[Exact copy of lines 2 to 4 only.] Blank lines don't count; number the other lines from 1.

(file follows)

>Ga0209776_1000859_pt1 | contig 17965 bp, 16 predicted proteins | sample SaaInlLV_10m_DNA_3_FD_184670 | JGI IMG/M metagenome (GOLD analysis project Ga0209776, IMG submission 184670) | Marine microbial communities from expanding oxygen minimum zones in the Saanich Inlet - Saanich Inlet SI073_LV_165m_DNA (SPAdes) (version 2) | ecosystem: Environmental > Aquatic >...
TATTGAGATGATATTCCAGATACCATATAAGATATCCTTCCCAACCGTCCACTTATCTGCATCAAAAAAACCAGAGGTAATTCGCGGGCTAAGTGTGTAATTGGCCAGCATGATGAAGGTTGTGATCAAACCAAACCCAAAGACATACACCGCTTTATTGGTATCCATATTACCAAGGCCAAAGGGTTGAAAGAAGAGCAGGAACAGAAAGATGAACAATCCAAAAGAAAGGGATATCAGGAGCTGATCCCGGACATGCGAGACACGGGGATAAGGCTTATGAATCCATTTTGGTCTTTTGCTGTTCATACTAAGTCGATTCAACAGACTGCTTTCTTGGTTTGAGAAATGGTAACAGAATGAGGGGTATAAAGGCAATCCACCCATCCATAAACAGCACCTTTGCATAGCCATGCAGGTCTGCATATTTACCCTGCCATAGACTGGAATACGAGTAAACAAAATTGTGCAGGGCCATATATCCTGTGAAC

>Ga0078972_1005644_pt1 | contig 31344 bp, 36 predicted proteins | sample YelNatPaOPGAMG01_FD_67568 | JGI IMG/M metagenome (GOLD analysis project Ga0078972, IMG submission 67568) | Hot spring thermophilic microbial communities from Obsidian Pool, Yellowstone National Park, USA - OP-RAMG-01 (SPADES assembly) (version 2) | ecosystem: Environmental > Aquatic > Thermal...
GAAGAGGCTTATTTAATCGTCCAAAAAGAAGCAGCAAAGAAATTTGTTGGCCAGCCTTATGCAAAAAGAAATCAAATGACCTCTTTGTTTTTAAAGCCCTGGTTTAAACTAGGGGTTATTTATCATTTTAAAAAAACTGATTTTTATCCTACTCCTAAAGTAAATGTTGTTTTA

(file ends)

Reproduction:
TATTGAGATGATATTCCAGATACCATATAAGATATCCTTCCCAACCGTCCACTTATCTGCATCAAAAAAACCAGAGGTAATTCGCGGGCTAAGTGTGTAATTGGCCAGCATGATGAAGGTTGTGATCAAACCAAACCCAAAGACATACACCGCTTTATTGGTATCCATATTACCAAGGCCAAAGGGTTGAAAGAAGAGCAGGAACAGAAAGATGAACAATCCAAAAGAAAGGGATATCAGGAGCTGATCCCGGACATGCGAGACACGGGGATAAGGCTTATGAATCCATTTTGGTCTTTTGCTGTTCATACTAAGTCGATTCAACAGACTGCTTTCTTGGTTTGAGAAATGGTAACAGAATGAGGGGTATAAAGGCAATCCACCCATCCATAAACAGCACCTTTGCATAGCCATGCAGGTCTGCATATTTACCCTGCCATAGACTGGAATACGAGTAAACAAAATTGTGCAGGGCCATATATCCTGTGAAC

>Ga0078972_1005644_pt1 | contig 31344 bp, 36 predicted proteins | sample YelNatPaOPGAMG01_FD_67568 | JGI IMG/M metagenome (GOLD analysis project Ga0078972, IMG submission 67568) | Hot spring thermophilic microbial communities from Obsidian Pool, Yellowstone National Park, USA - OP-RAMG-01 (SPADES assembly) (version 2) | ecosystem: Environmental > Aquatic > Thermal...
GAAGAGGCTTATTTAATCGTCCAAAAAGAAGCAGCAAAGAAATTTGTTGGCCAGCCTTATGCAAAAAGAAATCAAATGACCTCTTTGTTTTTAAAGCCCTGGTTTAAACTAGGGGTTATTTATCATTTTAAAAAAACTGATTTTTATCCTACTCCTAAAGTAAATGTTGTTTTA